Legal Docket

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41 - 50 of 382 resultsReset
Youth Tried as Adults
Pennsylvania Supreme Court •
Our brief argued that the public interest is served by transferring D.G. to juvenile court and that abundant research supports that young people are capable of positive change and rehabilitation. Our brief further argued that subjecting a child to the criminal system can have devastating consequences and that prosecuting a child in criminal court does not reduce recidivism or deter future crime.
Keeping Kids in the Community
Pennsylvania Commonwealth Court •
Our brief argued that students in Pennsylvania’s low-wealth districts require targeted programs and services to receive an adequate constitutional education. The brief further argued that inequities in education disproportionately impact children of color across Pennsylvania, that other state courts have ruled that “at-risk” students require targeted programs and services, and that increasing school funding improves academic and life outcomes for these students. 
Juvenile Life Without Parole (JLWOP)
Illinois Supreme Court •
The brief argued that recent science on emerging adult brain development has led to corresponding progress in the law, including the extension of Miller-type protections and second look review to older adolescents. The brief further argued that the Court should clarify what is required to put forth a successive postconviction claim.
Juvenile Life Without Parole (JLWOP)
Arizona Court of Appeals •
The brief argued that Mr. Arias’s sentence is unconstitutional under Miller, as at the time of his sentencing Arizona law did not allow the court to impose a parole-eligible sentence. The brief further argued that the U.S. Supreme Court’s decision in Jones does not affect the unconstitutionality of Mr. Arias’s sentence under Miller or reflect a change in controlling law. 
Youth Tried as Adults
Missouri Court of Appeals •
We argued that certification hearings require heightened due process procedures to protect youth from the harms of the adult system and that virtual hearings violate the constitutional protections that must accompany these proceedings. We further argued that failure to provide robust constitutional protections results in racially disproportionate certification, which is exacerbated by virtual hearings.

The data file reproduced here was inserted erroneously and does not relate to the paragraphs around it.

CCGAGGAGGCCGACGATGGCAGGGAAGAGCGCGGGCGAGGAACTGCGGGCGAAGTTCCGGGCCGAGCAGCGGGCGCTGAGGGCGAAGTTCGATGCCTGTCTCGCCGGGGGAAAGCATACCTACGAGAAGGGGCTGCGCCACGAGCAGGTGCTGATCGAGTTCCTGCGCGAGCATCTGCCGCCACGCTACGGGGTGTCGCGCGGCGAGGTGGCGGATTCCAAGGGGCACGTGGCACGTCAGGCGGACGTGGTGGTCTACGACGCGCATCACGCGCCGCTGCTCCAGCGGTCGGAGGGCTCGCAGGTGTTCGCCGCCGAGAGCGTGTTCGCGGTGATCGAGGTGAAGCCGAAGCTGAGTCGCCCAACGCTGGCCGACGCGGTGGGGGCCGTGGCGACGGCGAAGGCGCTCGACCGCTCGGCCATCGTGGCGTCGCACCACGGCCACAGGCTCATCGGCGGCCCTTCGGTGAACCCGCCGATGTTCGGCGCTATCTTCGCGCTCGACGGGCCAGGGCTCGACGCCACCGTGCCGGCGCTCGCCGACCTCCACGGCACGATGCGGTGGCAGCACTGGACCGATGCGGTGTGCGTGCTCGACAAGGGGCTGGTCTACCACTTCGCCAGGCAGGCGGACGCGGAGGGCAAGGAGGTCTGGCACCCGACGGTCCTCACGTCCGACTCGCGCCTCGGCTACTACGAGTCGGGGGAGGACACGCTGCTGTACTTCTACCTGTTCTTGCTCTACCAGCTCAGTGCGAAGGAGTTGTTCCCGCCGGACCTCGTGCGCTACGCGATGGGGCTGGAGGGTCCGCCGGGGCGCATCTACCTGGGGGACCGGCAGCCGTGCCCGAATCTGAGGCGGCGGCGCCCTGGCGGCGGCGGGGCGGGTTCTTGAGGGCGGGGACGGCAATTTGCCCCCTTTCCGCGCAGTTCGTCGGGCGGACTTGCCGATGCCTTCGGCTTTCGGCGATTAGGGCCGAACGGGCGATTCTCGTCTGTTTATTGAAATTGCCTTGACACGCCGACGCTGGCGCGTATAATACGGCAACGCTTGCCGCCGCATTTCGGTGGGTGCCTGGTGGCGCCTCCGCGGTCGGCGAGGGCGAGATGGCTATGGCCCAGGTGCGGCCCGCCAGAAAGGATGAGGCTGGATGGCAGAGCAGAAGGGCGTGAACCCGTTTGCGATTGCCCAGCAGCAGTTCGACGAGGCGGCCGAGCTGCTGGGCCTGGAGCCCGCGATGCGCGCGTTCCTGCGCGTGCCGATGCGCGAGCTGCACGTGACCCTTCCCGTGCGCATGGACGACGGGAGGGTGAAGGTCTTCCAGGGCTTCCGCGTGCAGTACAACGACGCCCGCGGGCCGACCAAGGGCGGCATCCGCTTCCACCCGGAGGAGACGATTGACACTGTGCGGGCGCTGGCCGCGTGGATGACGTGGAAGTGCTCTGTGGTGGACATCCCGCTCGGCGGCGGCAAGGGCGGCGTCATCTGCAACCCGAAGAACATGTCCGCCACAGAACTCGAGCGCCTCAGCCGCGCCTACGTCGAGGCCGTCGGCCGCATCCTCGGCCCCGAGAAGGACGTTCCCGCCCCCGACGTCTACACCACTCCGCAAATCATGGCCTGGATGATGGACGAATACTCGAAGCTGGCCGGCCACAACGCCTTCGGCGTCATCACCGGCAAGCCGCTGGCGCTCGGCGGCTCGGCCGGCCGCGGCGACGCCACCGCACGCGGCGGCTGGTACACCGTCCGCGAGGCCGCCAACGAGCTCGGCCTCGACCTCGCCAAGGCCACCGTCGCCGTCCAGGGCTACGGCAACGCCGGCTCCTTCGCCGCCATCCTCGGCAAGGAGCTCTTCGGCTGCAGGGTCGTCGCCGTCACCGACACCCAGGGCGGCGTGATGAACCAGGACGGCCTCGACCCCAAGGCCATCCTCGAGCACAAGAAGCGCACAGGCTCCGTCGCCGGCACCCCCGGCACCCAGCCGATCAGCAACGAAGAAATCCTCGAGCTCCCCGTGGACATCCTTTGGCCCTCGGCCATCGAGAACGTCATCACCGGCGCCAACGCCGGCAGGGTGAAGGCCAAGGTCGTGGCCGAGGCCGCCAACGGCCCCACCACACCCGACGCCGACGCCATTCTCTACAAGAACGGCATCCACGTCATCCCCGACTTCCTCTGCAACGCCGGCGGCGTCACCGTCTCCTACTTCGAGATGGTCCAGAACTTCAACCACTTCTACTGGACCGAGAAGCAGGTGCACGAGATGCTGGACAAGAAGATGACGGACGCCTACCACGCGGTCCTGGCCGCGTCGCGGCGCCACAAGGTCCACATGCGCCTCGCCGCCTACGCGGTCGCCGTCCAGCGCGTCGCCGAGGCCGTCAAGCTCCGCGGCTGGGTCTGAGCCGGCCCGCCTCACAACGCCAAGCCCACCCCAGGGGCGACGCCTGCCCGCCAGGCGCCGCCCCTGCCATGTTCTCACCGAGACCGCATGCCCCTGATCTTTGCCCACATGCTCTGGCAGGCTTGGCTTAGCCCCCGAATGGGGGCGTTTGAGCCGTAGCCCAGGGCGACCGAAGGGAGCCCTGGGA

Keeping Kids in the Community
U.S. Court of Appeals for the Fourth Circuit •
The brief argued that adopting the defendant’s interpretation of Federal Rule of Civil Procedure 23(b)(2), governing class certification, “would endanger class actions as a critical tool for securing civil rights generally and for students with disabilities in particular.” The brief further emphasized that the express purpose of Rule 23(b)(2) is to strengthen class actions as a weapon against discrimination, that such class actions are crucial to the pursuit of educational rights, and that the rule has been used to remedy a wide variety of civil rights violations. 
Juvenile Life Without Parole (JLWOP)
Michigan Supreme Court •
Our brief argued that neuroscientific and developmental research mandates a categorical bar on life without parole sentences for youth, and that, at a minimum, Michigan should establish procedural protections to ensure youth rarely receive life without parole sentences. 
Keeping Kids in the Community
U.S. Court of Appeals for the Seventh Circuit •
The brief argued that the U.S. District Court for the Southern District of Indiana correctly applied Younger v. Harris in permitting this litigation to proceed. The brief further argued that the overbroad application of Younger supported by the defendants would obstruct federal courts’ historical function as protectors of constitutional and civil rights and would disproportionately affect Black and Brown children, LGBTQ+ youth, and children with disabilities.
Sex Offender Registration of Children (SORNA)
Washington Supreme Court •
Our brief argued that mandatory youth sex offender registration is punitive. Our brief emphasized that sexual recidivism rates for youth are low, that youth sex offender registration and notification laws fail to improve or enhance public safety in any way, and that such laws are associated with severe harm to youth on the registry. We further argued that youth registration requirements disproportionately impact Black youth and individuals experiencing homelessness.